Curriculum Challenges


Megan Cornell

Some of the different books within the curriculum that have started controversy.

Across the nation and within BSM, there has been a wider push to censor curriculum and books that deal with controversial themes.

English departments are often specifically targeted by these curriculum challenges. At BSM, two ninth grade English books have been called into question by parents: Of Mice and Men by John Steinbeck and Long Way Down by Jason Reynolds. Of Mice and Men is a classic about a man with a mental disability, Lennie, and his best friend, George. Long Way Down is a contemporary novel, written in verse, about gun violence and young adults.

“Long way down as a young adult novel, and it’s written in verse. We read it for many different reasons, not only because we like to study poetry… We want it to be interesting to kids. But because it does deal with the problem with gun violence, I think some people are alarmed at the idea of having books that bring up topics of social justice,” Belanger said.

Of Mice and Men is a part of a trio of novels in the ninth grade English curriculum that focus on social justice. As a Catholic school, these social justice books give students a lens to explore integral pieces of Catholic social teaching, like the rights of the most vulnerable and oppressed.

“The English department has always been able to rely on the Catholic Social teachings as a lens through which we view any text. If there is a social justice issue, in other words, an issue that reflects the inequality in society around social issues like gender, class, race, economics, whatever it may be, we can use our Catholic identity to discuss this,” Belanger said.

Part of the problem with banning books is that it limits the content and ideas students have access to. As a college prep-school, BSM’s goal is to expose their students to different learning materials and ideas they may encounter in higher education.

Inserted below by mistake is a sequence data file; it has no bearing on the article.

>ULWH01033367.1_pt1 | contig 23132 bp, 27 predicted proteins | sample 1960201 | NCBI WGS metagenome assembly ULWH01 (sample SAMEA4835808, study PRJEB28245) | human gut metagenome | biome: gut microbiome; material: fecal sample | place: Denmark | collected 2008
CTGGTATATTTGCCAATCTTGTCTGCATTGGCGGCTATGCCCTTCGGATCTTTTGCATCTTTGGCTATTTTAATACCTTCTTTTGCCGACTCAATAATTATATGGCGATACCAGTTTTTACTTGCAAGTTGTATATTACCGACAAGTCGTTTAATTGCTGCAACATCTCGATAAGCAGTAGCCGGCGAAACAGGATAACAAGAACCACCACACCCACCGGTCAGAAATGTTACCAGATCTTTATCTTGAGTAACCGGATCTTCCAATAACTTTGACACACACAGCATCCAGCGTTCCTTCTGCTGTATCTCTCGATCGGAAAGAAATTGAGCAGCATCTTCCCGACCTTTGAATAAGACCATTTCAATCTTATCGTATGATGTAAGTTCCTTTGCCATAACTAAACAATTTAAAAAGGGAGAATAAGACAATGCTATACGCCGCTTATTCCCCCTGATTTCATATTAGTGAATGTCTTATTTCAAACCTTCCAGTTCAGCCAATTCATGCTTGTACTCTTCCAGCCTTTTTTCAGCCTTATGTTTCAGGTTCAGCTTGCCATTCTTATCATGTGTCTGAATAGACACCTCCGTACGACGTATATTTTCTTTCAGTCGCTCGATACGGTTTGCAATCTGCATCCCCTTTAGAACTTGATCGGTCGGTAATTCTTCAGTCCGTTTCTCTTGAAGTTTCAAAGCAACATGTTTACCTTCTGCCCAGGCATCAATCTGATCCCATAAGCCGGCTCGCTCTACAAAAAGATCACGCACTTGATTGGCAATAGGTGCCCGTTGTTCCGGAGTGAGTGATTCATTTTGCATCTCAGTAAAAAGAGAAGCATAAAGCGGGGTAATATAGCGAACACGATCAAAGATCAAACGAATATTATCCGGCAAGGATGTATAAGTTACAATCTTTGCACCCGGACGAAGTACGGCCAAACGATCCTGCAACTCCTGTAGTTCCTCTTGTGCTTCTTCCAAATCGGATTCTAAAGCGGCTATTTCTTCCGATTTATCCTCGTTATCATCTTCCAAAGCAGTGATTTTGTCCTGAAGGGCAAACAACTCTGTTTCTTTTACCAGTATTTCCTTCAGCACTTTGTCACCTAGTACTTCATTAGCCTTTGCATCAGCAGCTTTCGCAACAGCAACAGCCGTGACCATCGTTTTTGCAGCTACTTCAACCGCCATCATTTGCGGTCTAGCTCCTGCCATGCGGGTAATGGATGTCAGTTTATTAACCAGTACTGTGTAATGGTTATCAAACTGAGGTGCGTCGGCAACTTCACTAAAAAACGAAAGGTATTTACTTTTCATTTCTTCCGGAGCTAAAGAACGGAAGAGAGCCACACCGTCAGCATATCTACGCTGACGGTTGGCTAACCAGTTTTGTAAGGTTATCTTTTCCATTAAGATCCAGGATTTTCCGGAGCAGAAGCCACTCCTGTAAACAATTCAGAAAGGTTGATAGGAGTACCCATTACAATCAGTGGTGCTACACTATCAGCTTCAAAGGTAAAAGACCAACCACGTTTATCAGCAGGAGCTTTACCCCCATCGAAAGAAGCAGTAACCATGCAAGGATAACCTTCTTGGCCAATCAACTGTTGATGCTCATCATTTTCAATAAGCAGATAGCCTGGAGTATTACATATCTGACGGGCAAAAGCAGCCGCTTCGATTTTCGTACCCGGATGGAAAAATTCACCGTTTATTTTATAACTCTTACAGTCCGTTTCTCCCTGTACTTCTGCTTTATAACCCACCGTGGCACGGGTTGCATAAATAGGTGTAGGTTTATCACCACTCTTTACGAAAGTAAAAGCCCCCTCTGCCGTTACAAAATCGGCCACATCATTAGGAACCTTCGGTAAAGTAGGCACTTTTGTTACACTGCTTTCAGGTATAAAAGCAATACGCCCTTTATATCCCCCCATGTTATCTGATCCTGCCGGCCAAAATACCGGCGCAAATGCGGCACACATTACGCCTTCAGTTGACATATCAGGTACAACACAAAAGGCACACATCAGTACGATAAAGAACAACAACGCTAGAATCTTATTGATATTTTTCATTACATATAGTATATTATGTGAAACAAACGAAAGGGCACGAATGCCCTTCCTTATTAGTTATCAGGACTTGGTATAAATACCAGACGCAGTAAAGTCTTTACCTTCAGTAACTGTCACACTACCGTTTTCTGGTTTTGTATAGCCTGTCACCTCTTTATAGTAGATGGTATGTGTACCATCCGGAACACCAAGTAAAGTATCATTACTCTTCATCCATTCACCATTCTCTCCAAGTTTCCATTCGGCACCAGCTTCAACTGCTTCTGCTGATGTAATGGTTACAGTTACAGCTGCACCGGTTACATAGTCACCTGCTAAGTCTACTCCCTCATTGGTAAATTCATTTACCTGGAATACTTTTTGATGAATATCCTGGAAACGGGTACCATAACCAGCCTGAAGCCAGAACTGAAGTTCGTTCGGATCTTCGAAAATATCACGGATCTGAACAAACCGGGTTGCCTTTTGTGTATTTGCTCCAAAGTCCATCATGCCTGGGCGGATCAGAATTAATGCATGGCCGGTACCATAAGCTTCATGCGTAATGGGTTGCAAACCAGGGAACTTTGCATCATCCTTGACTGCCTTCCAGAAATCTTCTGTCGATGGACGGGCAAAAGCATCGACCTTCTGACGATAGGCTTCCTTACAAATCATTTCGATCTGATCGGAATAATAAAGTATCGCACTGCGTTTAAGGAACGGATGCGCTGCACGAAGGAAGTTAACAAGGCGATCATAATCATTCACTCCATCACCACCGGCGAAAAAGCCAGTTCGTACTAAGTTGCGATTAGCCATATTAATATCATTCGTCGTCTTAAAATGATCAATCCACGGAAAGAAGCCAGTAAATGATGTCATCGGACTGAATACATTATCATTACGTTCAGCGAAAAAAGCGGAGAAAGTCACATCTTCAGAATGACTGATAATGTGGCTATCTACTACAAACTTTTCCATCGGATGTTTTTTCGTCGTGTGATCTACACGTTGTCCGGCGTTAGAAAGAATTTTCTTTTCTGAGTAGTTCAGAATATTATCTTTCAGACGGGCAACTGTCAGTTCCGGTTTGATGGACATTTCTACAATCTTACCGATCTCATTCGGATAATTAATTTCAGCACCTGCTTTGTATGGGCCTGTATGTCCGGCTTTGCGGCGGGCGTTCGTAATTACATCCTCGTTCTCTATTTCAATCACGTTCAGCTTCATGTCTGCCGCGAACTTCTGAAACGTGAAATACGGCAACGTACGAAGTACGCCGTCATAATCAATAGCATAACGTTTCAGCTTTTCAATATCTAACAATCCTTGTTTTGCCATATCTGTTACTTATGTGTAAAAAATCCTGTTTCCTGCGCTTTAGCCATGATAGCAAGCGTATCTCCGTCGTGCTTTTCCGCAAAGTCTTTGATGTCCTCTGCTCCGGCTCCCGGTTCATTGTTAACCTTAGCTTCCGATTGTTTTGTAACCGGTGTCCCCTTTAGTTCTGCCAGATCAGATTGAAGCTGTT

“When you put books in front of people, you’re better equipping students to understand the world around them, to face the future, to have conversations to learn about people and cultures and environments that they are not familiar with. And that’s what we do as a college prep school as we are preparing our students for college and beyond and sheltering students from conversations that deal with real world issues isn’t helping them,” Belanger said.

So far, the curriculum challenges at BSM have been relatively tame. The English department has responded to criticism by emailing the parents and discussing the purpose and merits of the books being challenged. “[We’ve responded] usually just in an email or a conversation with the parents. These challenges don’t alarm me because I believe in the power of the books themselves,” Belanger said.

Although the school does not have an official process in dealing with these curriculum challenges, the administration and staff are confident in teachers’ abilities to handle parent concerns.
“We have some of the best teachers I’ve ever seen, and I’ve been to many schools. I think they’re able to have these critical conversations..when it comes to parents having questions about what is being taught in the classroom, the teachers have a lot of autonomy to make these decisions,” Director of Equity, Inclusion, and Belonging Dennis Draughn said.